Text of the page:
Here's a video of a talk I did for my friend and Sociability Associate Saul Albert back in October, explaining my Freeschools project. It's a bit long and more than a little rambling, but some of you might find it interesting, if only for the fluffiness of my hair.
It picks up from about 7 minutes in. (There's also a transcript and some interesting marginal discussions on our Freeschool Commentpress site.)
The Freeschools concept is my favourite "social technology" project right now because it's so simple. Through the simple application of two colours of post-it notes and some simple "social software", it is possible to turn any group of people into a learning network. We're starting to spread this concept via the School of Everything now, and already people are beginning to run these evenings all around the country. If you'd like to have a go at starting your own freeschool, the instructions are here.
The Freeschool concept is based on the experiments of the Palo Alto Free U, on which the School of Everything is based and which I explain a little in the talk. You can see a Freeschool experiment in action in the second half of the video. I think as a social research project, it demonstrates two very important things: firstly, all people need to begin sharing their skills is a clear process for sharing what they know, and what they need; and secondly, you never know what people know.
Freeschools are more than just experiments for me though, they are a good example of an emerging methodology for designing social interactions, once called "social engineering" but which might now be termed social design. In modelling processes for constructing interactive software applications, we are discovering new ways to model all the other interactions in our lives too.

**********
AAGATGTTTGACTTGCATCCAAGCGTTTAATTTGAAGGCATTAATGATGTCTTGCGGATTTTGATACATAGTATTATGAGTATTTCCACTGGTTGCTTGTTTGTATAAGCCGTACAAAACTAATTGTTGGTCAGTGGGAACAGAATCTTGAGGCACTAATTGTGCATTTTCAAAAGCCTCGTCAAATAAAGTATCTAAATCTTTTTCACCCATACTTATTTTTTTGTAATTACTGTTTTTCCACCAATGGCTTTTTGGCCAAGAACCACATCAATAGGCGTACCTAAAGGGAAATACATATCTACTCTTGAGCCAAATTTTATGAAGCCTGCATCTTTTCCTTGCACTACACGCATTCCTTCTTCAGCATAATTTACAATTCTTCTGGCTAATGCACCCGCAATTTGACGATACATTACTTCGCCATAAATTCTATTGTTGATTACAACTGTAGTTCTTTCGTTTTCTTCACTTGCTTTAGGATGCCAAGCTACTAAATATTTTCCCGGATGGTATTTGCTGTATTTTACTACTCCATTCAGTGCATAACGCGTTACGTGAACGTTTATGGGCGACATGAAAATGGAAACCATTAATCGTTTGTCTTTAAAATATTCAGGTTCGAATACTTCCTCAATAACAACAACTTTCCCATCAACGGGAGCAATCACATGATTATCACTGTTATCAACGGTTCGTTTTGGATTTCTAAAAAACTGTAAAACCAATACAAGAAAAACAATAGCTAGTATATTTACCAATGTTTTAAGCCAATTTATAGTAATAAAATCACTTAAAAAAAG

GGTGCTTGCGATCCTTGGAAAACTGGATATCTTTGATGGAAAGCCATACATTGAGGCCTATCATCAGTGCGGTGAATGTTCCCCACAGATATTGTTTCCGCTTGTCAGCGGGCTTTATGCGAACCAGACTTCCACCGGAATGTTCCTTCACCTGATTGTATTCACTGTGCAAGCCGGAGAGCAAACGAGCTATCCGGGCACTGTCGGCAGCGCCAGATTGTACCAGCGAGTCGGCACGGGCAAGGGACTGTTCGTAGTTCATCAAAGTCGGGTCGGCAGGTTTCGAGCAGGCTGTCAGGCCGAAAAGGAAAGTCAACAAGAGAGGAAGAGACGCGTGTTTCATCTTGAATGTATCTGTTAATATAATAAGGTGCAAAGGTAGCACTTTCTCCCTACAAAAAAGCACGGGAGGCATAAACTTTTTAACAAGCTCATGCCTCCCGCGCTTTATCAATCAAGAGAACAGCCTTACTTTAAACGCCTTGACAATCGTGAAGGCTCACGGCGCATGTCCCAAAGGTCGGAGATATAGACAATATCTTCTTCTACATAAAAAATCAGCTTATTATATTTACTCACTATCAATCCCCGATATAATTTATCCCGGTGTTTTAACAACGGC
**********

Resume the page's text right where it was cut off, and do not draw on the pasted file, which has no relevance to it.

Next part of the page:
In each strand of my work at the moment, my underlying purpose seems to be to reduce what we're doing to the simplest format possible. For the RSA Networks we reduced the process of incubating projects to "propose -> discuss -> support". For Croydon Council last week I was modelling citizen-led campaigning as "Be heard. Get involved. Make change." My colleague Mary recently reduced the process of a peer-to-peer project support group to "what are you doing, and what do you need help with?"
It may feel like oversimplification, human interactions are surely too rich to really be defined in such crude terms. But that's the joy of complex systems: a few simple rules can have huge and unpredictable consequences. After all, Go is a very simple game. So is football for that matter. Freeschools are a very simple idea, but their potential for impact is complex and far-reaching. And most importantly, they demonstrate that you don't need the internet to have social technology.